What is the difference between a wet and a dry Sauna?
Both are essentially the same thing. A Sauna can be used wet or dry. When someone says ‘wet’ they mean that water can be poured over the stones in the heater. If water cannot be poured over hot stones it is not a Sauna. The Sauna bather controls the humidity in the room by the amount of water used. Water can create a more relaxing atmosphere and it aids in perspiration and deep cleansing of the pores. Although use of water is most common, some like to use the Sauna without any water at all for a very dry climate (humidity level 10-15%). Sauna heat and humidity are flexible so it is up to the bather to decide how (s)he wants to use the Sauna to suit their needs. It is important to note that a wet sauna is not the same as a steam room.
How is a Sauna different from other baths?
A Sauna must have a special, insulated room built of softwood, a heater which is capable of heating the room to about 180° F, and stones which get hot enough to produce a good steam when water is poured over them. Anything else is not a Sauna. Also, a Sauna is not a steam bath. Steam is 100% humidity while a Sauna is relatively dry at about 20-25% average humidity (when water is used).
How high should the ceiling be?
The ceiling height should not be higher than 7 ft., as it is important to bring the heat down to where the bathers can use it at bench level. This size is also more economical to heat as the sauna will heat faster. Some commercial saunas require an 8 ft. ceiling, and in this case, attention must be paid when sizing the heater. Saunas beyond 8 ft. in height can cause the heater to work too hard and malfunction.
Why is ceiling height so important in a traditional sauna?
Because heat rises, to keep the temperature optimal in your room the ceiling height in your room should not exceed 84".
What is the difference between Infrared & Traditional Saunas?
Traditional saunas provide a high heat, low humidity environment. Temperatures range between 80° C to 90°C (185° F to 195° F). Water can be splashed over the heater rocks to create a blast of hyper steam and intensify the feeling of heat. For those who enjoy this experience, there is nothing in the world quite like it.
Infrared saunas provide a milder environment than the traditional saunas. Infrared rays primarily heat the body directly and the air secondarily. For those who enjoy the "heat bath" experience, but cannot take or do not enjoy traditional saunas, infrared is an excellent alternative.
How should you care for your Sauna?
Sauna Benches and Flooring
- Replacement schedule 3-5 years.
- Check frequently for broken or loose slats and fasteners. Remove stains with sandpaper and a flat block sander.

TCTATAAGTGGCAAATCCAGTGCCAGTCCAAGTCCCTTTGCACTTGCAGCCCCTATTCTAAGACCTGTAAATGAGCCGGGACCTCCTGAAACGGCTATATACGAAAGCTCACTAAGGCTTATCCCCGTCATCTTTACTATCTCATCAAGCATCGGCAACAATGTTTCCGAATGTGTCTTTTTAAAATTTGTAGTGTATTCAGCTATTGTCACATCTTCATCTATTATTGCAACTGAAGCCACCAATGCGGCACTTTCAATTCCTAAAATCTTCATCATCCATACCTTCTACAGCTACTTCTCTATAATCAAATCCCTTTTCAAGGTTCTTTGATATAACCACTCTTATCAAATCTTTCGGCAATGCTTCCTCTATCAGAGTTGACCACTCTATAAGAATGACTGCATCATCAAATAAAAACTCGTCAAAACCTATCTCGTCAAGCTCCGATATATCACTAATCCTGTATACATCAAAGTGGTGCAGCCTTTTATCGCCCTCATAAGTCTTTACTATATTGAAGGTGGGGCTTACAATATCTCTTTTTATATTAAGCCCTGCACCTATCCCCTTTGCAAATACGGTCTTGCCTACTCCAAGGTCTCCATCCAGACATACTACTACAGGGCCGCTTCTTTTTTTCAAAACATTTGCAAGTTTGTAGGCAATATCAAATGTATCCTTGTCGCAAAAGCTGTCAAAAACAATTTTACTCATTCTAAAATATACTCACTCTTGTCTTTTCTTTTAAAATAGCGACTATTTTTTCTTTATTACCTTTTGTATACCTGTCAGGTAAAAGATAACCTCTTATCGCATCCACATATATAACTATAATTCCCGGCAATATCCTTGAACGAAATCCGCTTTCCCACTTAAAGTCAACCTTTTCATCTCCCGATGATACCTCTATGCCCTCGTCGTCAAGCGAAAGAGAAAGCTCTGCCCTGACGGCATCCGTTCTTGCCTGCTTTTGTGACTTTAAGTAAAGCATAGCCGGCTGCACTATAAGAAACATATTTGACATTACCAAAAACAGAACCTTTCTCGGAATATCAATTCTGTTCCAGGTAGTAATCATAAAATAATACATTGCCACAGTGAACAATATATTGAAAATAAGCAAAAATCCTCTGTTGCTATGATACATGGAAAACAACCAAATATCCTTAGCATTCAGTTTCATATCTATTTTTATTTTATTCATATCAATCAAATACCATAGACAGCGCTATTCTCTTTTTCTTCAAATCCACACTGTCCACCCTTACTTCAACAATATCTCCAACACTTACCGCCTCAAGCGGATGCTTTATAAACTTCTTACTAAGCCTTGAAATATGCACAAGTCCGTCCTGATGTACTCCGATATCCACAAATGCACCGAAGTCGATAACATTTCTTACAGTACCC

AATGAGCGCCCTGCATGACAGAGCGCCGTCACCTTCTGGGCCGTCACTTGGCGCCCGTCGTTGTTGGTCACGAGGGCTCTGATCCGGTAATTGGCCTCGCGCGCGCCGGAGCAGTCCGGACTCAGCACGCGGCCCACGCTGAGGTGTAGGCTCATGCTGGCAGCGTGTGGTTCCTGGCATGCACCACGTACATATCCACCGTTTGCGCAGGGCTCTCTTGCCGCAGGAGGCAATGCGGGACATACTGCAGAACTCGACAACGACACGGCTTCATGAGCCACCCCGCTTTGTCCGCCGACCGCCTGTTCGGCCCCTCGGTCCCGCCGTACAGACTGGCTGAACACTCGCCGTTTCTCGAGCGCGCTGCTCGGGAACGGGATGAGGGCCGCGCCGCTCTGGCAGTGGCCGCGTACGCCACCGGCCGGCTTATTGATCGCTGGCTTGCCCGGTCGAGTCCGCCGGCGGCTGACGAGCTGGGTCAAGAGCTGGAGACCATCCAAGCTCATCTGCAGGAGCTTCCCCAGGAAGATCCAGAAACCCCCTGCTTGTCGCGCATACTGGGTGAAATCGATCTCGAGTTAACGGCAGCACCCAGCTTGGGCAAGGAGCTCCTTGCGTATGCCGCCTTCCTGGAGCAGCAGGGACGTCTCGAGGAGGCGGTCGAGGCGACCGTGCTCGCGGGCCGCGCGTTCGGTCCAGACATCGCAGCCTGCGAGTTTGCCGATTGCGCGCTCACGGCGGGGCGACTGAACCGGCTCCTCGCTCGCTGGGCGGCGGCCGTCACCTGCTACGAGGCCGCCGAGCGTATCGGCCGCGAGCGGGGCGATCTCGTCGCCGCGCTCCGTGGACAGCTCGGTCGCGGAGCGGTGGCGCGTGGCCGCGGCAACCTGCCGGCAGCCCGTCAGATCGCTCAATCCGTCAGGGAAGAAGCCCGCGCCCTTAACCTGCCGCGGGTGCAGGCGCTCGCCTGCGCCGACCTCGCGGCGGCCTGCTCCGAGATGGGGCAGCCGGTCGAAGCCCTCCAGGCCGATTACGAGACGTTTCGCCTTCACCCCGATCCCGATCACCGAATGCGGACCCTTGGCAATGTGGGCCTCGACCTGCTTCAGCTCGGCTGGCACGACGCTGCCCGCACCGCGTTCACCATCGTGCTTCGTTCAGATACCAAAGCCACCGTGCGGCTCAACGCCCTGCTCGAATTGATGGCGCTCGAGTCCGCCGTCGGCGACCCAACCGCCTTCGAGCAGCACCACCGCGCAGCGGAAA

- Clean benches, walls and floor with mild soap (Ex. Ivory liquid or equivalent) DO NOT use a cleanser any stronger than soap. Sponge on the soapy water and sponge it off. Do not use a water hose in the sauna. Clean a minimum of every other day.
- Retain a licensed and insured electrician to check frequently for electrical shorts, loose or frayed wires, faulty heating elements, properly functioning hi-limit switch or thermostat, etc. Usage and maintenance are the biggest factors in longevity.
- Clean the sauna rocks frequently and check the rock container for loose debris. Immediately remove any broken rocks so they do not form a grit and damage the pan. The heater's safety guard fence should be kept in good and sturdy repair according to U.L. installation instructions.
- Replacement Schedule 10-15 years.
- Commercial saunas that are subject to high usage should be replaced or completely refurbished every 10-15 years. A sound maintenance program and periodic replacement of benches and flooring can lengthen this interval.
Repair and replacements needs are easy to assess. Most of the work can be accomplished by your maintenance staff, reputable carpenters, and electricians. Guidance is always available through Am-Finn Sauna and Steam. We are here to help.
What should you do to ensure operation safety of your sauna?
Note: Discourage members from entering the sauna directly from a swimming pool or hot tub. The chlorine and other chemicals will reduce the longevity of the sauna wood as well as lead to its discoloration.
Daily: Enter the sauna each morning or evening (when sauna cools down), as appropriate, to conduct an operations and safety inspection. If conditions do not meet your requirements or standards, then make immediate changes to ensure availability of a clean and safe environment for your members.
Daily: Inspect bench and floor surfaces. Check for broken or loose slats and fasteners, splinters, rough spots. Repair immediately as these can injure the users.
Daily: Inspect wood slats. Wood slats may pull apart with time. A certain amount of expansion/contraction is normal, but they should not expose gaps in the walls.
Daily: Inspect the heater and controls. Check for broken rocks, loose knobs, properly operating thermostat and high limit cut-off switch and timer.
Daily: Inspect the heater's safety guard fence. Maintain the heater's safety guard fence in good and sturdy condition. Repair according to the installation instructions.
Annually: Retain a licensed and insured electrician to check for electrical shorts, loose or frayed wires, burnt out heating elements, properly functioning high limit switch or thermostat, etc. Am-Finn’s Sauna heaters are stainless steel and carry a 10-year warranty on the shell. We expect the heater to function well past 10 years. Usage and maintenance are the biggest factors in longevity.
If your members enjoy a high or constant usage, then the frequency of periodic inspection will increase. Commercial saunas that are subject to high usage should be replaced or completely refurbished every 10-15 years.